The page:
Make sure you have a luggage tag on the outside of your bag. Also, make sure there is a business card or other address identification inside your bag. Remove all luggage tags and luggage barcodes from previous flights to avoid confusing ground staff or electronic bar code readers. This is especially important if the tags are for a different airline than the one you are currently flying!

Tight Connections

Flight connections are the death of bags. Over the years, the airlines have tightened connection times. Think about all the times you’ve had to run to make a flight. Now think about how your bag will get there. Chances are good that it won’t. If you really want your bags to get there, be sure to take non-stop flights (although, as my American Airlines baggage story below indicates, direct flights are not a guarantee that your baggage will arrive).

If you must check your bag and you must have a connection, consider taking a flight with a longer layover. Each airport has a published minimum connection time (called a “legal connection” time). That’s if everything goes according to plan. Now take into account weather, late crews, the ever-vague “mechanical problems,” and air traffic delays and you’re basically screwed. Don’t rely on the airline to plan your connection for you.

Keep Your Proof

When you pack your bag, take a picture of the inside contents. You may need this to prove to the airline what you had with you. It’s not unusual for the airline to lose the bag, and then add the insult in disputing your lost luggage claim. Also, keep your bag claim check separate from your boarding card in a safe place. Some airlines insist on putting your claim check on the back of your boarding pass. Politely decline and take it with you. The reason is that if you need to be re-ticketed (upgraded to first class) or you miss a flight, you might not get the claim check back (it’s happened to us more than once).

Take a picture of your suitcase contents to assist in disputes with the airline when it comes to lost luggage.  At the very least, if your bag is lost or delayed, you will be required to fill out documentation for the airline, such as the American Airlines Passenger Property Questionnaire (PPQ).  I learned all about keeping good documentation on my American Airlines lost bag odyssey.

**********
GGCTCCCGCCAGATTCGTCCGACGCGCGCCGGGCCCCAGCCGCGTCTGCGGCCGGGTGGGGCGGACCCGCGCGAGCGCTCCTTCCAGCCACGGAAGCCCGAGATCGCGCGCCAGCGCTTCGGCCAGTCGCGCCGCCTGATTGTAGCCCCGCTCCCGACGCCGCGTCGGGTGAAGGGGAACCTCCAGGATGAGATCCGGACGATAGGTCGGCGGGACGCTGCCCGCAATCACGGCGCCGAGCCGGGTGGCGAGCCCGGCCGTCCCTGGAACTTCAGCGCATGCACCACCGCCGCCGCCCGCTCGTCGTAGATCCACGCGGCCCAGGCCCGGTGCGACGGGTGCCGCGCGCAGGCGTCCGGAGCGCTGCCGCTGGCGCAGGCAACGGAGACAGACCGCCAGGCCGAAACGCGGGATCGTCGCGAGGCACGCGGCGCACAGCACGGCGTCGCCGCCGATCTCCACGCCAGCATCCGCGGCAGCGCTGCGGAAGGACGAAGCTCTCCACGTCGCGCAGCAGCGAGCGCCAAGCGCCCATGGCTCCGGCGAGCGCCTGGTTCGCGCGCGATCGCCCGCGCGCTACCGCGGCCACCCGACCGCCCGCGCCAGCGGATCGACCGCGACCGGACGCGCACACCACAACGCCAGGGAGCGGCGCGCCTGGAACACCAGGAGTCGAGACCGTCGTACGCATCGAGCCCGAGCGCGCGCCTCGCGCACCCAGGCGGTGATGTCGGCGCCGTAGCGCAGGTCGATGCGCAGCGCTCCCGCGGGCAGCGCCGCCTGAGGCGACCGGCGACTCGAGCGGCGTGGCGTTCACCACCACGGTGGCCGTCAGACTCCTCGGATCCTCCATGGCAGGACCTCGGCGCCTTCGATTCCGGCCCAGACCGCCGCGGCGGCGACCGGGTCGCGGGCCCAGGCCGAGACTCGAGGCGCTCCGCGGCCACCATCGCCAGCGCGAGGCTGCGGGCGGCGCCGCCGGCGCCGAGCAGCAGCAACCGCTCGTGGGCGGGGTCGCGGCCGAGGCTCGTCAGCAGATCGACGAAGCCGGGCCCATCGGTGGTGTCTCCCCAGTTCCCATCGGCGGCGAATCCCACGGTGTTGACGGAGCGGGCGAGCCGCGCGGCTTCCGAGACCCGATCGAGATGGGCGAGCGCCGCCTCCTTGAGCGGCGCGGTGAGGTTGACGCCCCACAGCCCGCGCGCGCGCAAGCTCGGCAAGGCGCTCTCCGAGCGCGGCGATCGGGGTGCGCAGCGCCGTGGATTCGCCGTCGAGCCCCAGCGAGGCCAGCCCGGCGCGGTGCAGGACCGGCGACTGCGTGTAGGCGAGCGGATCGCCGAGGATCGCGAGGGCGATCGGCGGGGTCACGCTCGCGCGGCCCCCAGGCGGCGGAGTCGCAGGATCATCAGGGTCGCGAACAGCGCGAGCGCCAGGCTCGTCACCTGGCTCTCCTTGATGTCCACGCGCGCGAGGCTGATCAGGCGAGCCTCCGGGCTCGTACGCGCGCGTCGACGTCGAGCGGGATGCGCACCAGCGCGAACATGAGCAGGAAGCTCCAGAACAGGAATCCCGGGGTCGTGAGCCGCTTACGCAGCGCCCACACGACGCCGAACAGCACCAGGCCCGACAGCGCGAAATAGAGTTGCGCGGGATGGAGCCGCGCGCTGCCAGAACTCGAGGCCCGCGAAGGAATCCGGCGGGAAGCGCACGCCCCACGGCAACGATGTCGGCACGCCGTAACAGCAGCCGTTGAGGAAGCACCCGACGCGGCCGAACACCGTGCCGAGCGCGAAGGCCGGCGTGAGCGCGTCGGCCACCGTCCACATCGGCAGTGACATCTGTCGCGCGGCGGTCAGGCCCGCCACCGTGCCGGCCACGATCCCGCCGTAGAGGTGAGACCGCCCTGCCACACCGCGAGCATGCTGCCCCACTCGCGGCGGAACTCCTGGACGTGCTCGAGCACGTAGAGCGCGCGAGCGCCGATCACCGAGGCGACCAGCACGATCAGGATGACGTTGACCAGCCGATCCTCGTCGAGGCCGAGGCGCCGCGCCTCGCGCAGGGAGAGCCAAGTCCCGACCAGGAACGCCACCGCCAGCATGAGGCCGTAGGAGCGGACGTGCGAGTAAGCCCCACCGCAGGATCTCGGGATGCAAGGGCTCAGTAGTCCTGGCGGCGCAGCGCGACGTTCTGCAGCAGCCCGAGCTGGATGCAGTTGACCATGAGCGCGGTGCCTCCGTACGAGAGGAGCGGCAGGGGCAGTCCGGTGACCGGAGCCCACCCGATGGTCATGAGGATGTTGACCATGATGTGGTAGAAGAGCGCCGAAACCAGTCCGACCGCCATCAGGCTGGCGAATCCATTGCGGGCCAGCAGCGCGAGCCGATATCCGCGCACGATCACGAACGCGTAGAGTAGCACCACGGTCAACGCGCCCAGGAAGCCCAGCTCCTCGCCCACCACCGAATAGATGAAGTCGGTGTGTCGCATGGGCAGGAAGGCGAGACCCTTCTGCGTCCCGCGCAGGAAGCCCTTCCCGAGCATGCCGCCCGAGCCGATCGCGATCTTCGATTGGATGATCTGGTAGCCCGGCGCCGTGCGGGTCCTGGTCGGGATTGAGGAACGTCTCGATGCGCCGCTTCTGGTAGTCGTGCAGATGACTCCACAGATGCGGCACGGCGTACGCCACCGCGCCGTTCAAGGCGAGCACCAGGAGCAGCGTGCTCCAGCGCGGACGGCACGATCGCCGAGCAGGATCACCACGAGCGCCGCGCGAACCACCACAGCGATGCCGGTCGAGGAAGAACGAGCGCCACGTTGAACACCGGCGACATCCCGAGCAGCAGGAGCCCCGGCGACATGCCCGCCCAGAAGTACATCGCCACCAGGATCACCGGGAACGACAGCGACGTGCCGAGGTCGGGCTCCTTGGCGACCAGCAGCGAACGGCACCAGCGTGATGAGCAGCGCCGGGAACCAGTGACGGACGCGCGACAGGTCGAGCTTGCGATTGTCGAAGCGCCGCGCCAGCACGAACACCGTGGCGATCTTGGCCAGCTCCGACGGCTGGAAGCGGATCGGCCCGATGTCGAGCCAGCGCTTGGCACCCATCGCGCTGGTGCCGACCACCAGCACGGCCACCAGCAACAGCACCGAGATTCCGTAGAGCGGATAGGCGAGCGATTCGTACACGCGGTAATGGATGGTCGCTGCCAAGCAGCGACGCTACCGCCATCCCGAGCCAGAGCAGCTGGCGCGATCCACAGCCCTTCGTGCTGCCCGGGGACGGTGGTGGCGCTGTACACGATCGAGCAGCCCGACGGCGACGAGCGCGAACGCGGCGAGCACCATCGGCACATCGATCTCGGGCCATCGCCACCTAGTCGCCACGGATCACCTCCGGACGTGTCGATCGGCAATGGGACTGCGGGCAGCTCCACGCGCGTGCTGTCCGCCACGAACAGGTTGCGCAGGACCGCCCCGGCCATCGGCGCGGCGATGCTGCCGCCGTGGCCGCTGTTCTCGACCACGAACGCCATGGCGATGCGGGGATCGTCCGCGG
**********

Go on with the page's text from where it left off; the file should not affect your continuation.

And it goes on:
Take a picture of your suitcase contents to assist in disputes with the airline

My American Airlines Lost Luggage Story

I recently flew on American Airlines from Philadelphia to Zurich. American is part of the Oneworld Airline Alliance, which sadly has poor coverage in Europe. I was ultimately flying onward to Albania, where I was going to meet up with Laura, but needed to fly on a different airline.

On arriving in Zurich, my bag never made it. Several other passengers also didn’t receive their bags. This was a non-stop flight and there were no tight connections (or any connections at all). I had checked in to the flight early, so it wasn’t a rush. There’s no excuse for my bag not to have made the flight.

According to American Airlines, my bag sat in Philadelphia for five days before being sent onward to Athens…not Zurich. Had AA put the bag on the next flight the next day, it would have caught up to me, but that didn’t happen.

Throughout the entire process, American Airlines customer service staff were extremely apologetic and polite, but I got the feeling they really weren’t doing a whole lot or trying to help. The compassion settled tensions, but did little to resolve the fundamental problem. Things improved slightly once I was put in touch with the American Airlines Baggage Call Center (1-800-535-5225 or Central.baggage@aa.com).

In the early days, the airline sent inconsistent and confusing updates. On the same day, different people in the American Airlines Central Baggage Resolution Office told me different things. One agent told me to submit the paperwork for an American Airlines delayed baggage compensation claim, and another told me to wait. One agent told me they would e-mail me the American Airlines Passenger Property Questionnaire and a different agent told me to download the file online at aa.com/ppq (you can download the questionnaire here).

To further add to the confusion, on one single day, different AA Customer Service agents told me that my bag was in Philadelphia, Zurich, and Tirana. Obviously, my bag couldn’t be in three countries on two different continents at the same time.

The American Airlines luggage tags as my bag flew around the world.

The tags as my bag flew around the world

I’ve been able to piece together the story of my bag. It sat for five days in Philadelphia before being flown to Athens, Greece, but I wasn’t in Greece. So the bag went back to Philadelphia, where it sat for a couple of weeks, before being flown to Zurich, who forwarded the bag to Tirana (but I was already home). Tirana forwarded it back to Zurich, who forwarded it back to Tirana, where it sat for a few weeks. Eventually, it flew back to Philadelphia…via Sydney, Australia. Ironically, the American baggage tracking app (AA Track My Bag) showed my bag never left Philadelphia for the entire time.